^{1/y}. The limit defining the infinite tetration of x fails to converge for x > e
^{1/e} because the maximum of y
^{1/y} is e
^{1/e}.
This may be extended to complex numbers z with the definition:
where W(z) represents Lambert's W function.
As the limit y =
^{∞}x (if existent, i.e. for e
^{−e} < x < e
^{1/e}) must satisfy x
^{y} = y we see that x ↦ y =
^{∞}x is (the lower branch of) the inverse function of y ↦ x = y
^{1/y}.
(Limited) extension to negative heights
In order to preserve the original rule:
for negative values of
we must use the recursive relation:
Thus:
However smaller negative values cannot be well defined in this way because
which is not well defined.
Note further that for
any definition of
is consistent with the rule because
for any
.
Extension to real heights
At this time there is no commonly accepted solution to the general problem of extending tetration to the real or complex values of
. Various approaches are mentioned below.
In general the problem is finding, for any real a > 0, a superexponential function
over real
that satisfies
 for all real x > 1.
 A fourth requirement that is usually one of:
 A continuity requirement (usually just that is continuous in both variables for ).
 A differentiability requirement (can be once, twice, k times, or infinitely differentiable in x).
 A regularity requirement (implying twice differentiable in x) that:

 for all
The fourth requirement differs from author to author, and between approaches. There are two main approaches to extending tetration to real heights, one is based on the regularity requirement, and one is based on the differentiability requirement. These two approaches seem to be so different that they may not be reconciled, as they produce results inconsistent with each other.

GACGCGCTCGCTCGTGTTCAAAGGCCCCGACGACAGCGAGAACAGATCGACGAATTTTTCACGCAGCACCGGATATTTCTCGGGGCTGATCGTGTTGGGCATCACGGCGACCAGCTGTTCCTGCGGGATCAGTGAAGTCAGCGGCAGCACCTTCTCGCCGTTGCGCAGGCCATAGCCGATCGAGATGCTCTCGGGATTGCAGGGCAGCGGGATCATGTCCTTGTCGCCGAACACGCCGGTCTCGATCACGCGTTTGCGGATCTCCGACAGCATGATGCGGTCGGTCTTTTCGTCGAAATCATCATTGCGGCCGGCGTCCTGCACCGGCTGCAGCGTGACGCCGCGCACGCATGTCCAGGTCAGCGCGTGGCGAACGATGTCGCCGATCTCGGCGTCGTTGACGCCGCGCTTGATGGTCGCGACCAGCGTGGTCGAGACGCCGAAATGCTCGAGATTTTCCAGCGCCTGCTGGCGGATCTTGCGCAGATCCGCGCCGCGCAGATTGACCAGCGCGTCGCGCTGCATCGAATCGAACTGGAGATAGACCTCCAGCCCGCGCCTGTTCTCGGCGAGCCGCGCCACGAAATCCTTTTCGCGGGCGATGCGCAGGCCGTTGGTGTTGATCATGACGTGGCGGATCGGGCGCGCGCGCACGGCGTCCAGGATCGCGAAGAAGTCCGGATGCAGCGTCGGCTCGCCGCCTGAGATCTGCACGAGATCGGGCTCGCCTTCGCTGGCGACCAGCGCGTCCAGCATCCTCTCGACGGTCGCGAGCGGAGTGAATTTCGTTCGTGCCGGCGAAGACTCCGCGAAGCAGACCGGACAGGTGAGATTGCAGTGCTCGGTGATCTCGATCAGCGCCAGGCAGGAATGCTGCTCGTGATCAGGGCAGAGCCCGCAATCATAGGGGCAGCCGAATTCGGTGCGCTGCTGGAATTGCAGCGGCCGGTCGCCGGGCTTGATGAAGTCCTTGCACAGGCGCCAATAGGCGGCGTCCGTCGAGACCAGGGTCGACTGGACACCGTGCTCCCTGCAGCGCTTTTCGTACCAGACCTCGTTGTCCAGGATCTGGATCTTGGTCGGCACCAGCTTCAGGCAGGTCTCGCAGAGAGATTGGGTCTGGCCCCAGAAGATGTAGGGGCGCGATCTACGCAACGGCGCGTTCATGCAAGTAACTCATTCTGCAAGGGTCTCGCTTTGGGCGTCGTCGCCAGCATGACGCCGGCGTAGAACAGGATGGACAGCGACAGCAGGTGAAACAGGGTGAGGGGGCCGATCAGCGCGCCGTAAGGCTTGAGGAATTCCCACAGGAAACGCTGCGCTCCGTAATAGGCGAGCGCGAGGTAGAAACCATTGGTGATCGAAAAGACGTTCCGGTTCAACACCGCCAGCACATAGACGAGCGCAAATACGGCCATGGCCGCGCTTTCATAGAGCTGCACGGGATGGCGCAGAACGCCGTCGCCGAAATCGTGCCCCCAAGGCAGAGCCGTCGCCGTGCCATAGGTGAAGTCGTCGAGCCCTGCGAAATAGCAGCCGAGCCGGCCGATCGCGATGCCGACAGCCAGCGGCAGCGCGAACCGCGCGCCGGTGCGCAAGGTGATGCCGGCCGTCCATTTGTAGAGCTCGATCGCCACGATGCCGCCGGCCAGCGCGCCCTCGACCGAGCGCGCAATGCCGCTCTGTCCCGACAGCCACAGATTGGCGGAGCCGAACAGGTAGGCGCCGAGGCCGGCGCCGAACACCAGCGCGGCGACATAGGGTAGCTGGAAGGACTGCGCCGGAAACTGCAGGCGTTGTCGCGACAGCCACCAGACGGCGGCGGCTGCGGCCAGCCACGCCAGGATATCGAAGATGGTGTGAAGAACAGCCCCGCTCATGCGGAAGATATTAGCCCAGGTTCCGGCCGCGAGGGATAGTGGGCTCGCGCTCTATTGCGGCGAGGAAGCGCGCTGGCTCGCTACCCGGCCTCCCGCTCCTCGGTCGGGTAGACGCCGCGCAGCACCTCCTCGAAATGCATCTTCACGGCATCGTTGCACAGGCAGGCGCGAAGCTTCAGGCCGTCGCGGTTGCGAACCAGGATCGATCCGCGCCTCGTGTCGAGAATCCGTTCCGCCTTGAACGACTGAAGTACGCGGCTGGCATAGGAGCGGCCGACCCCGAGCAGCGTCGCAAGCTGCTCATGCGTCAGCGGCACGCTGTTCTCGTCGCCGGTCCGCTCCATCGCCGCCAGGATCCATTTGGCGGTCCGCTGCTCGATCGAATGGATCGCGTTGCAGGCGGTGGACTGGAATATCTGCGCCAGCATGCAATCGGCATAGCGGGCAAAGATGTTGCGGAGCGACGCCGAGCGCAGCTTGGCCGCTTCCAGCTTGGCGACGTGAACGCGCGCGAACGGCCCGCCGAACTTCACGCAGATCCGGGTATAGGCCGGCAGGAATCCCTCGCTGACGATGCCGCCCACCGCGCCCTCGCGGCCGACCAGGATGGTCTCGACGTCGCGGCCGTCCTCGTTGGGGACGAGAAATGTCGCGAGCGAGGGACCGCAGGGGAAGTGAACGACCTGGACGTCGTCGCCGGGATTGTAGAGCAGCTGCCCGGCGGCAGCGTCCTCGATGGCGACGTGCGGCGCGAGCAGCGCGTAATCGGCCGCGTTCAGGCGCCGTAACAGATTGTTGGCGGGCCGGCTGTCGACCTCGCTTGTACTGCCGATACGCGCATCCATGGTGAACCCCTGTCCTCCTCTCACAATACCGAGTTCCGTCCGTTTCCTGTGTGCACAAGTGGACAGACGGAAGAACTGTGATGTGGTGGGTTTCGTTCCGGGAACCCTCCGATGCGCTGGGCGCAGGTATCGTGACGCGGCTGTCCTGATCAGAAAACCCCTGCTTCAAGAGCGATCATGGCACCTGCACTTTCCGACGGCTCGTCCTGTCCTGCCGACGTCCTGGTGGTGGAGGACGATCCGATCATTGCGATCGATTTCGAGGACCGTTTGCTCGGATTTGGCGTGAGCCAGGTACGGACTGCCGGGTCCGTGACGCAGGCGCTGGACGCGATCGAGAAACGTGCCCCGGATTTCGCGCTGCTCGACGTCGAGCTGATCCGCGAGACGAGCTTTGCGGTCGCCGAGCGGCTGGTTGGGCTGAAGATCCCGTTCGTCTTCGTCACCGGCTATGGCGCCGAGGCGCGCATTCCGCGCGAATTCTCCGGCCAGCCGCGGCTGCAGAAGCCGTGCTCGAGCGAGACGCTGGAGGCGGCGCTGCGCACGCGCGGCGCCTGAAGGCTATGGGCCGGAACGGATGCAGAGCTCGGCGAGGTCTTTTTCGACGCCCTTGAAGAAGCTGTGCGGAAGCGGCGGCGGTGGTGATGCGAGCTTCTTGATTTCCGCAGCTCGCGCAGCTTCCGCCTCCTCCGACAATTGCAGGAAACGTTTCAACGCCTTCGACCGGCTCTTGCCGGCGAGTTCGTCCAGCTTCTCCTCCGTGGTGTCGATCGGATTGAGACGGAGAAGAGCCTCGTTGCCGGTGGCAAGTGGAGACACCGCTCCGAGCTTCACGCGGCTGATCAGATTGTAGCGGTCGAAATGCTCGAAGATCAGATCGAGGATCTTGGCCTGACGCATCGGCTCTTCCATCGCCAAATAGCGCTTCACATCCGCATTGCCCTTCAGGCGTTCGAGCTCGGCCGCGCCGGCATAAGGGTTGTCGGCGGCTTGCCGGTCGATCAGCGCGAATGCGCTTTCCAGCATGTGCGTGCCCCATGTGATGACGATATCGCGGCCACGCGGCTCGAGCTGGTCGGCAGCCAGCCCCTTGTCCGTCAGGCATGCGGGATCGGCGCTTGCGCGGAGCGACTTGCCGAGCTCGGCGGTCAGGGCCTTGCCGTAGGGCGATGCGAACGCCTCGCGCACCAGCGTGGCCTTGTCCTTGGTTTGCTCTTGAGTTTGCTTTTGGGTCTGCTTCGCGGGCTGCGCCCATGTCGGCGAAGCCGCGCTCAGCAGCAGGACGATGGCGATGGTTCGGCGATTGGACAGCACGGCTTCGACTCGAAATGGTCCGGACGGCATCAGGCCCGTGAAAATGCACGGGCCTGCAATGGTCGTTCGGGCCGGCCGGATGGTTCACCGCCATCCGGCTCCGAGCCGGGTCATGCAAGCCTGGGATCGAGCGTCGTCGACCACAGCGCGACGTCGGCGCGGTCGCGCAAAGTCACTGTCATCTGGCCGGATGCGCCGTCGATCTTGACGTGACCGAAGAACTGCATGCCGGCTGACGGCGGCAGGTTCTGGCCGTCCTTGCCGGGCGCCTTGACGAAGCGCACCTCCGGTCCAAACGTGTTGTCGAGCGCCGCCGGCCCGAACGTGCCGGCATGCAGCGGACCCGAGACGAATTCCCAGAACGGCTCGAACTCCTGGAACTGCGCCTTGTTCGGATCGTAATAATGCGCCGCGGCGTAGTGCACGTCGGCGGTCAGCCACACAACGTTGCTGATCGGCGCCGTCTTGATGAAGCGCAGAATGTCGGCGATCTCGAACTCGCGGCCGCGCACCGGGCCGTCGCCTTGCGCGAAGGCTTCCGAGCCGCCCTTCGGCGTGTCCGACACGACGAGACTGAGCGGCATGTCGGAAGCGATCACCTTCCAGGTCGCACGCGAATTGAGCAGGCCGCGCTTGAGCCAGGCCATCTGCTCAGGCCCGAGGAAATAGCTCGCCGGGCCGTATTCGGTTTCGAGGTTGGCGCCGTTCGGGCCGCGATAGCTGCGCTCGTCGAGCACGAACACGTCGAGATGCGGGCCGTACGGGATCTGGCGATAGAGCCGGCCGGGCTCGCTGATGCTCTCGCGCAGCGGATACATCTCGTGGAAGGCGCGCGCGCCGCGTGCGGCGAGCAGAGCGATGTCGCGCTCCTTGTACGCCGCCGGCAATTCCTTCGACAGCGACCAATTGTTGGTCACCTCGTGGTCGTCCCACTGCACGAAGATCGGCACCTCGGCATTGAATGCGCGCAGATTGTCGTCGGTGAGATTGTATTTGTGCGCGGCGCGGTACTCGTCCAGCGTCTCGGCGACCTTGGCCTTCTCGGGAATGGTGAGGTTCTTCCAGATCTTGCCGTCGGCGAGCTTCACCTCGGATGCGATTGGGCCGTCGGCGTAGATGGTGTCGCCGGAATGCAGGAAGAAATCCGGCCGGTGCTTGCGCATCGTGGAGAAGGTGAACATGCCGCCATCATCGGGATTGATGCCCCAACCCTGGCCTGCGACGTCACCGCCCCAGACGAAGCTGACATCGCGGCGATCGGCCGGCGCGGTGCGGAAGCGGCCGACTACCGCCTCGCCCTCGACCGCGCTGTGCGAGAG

Fortunately, any solution that satisfies one of these in an interval of length one can be extended to a solution for all positive real numbers. When
is defined for an interval of length one, the whole function easily follows for all
.
Extension to complex heights
There is a
conjectureA conjecture is a proposition that is unproven but is thought to be true and has not been disproven. Karl Popper pioneered the use of the term "conjecture" in scientific philosophy. Conjecture is contrasted by hypothesis , which is a testable statement based on accepted grounds...
that there exists a unique function F which is a solution of the equation and satisfies the additional conditions that F(0)=1 and F(z) approaches the
fixed pointsIn mathematics, a fixed point of a function is a point that is mapped to itself by the function. A set of fixed points is sometimes called a fixed set...
of the logarithm (roughly 0.31813150520476413531 ± 1.33723570143068940890i)
as z approaches ±i∞ and that F is holomorphic in the whole complex zplane, except the part of the real axis at z≤−2.
This function is shown in the figure at right.
The complex double precision approximation of this function is available online.
The requirement of holomorphism of tetration is important for the uniqueness. Many functions
can be constructed as

where and are real sequences which decay fast enough to provide the convergence of the series,
at least at moderate values of .
The function S satisfies the tetration equations , S(0)=1, and if α_{n} and β_{n} approach 0 fast enough it will be analytic on a neighborhood of the positive real axis. However, if some elements of {α} or {β} are not zero, then function S has multitudes of additional singularities and cutlines in the complex plane, due to the exponential growth of sin and cos along the imaginary axis; the smaller the coefficients {α} and {β} are, the further away these singularities are from the real axis.
The extension of tetration into the complex plane is thus essential for the uniqueness; the realanalytic tetration is not unique.
Inverse relations
ExponentiationExponentiation is a mathematical operation, written as an, involving two numbers, the base a and the exponent n...
has two inverse relations; rootsIn mathematics, the nth root of a number x is a number r which, when raised to the power of n, equals xr^n = x,where n is the degree of the root...
and logarithms. Analogously, the inverse relationIn mathematics, an inverse function is a function that undoes another function: If an input x into the function ƒ produces an output y, then putting y into the inverse function g produces the output x, and vice versa. i.e., ƒ=y, and g=x...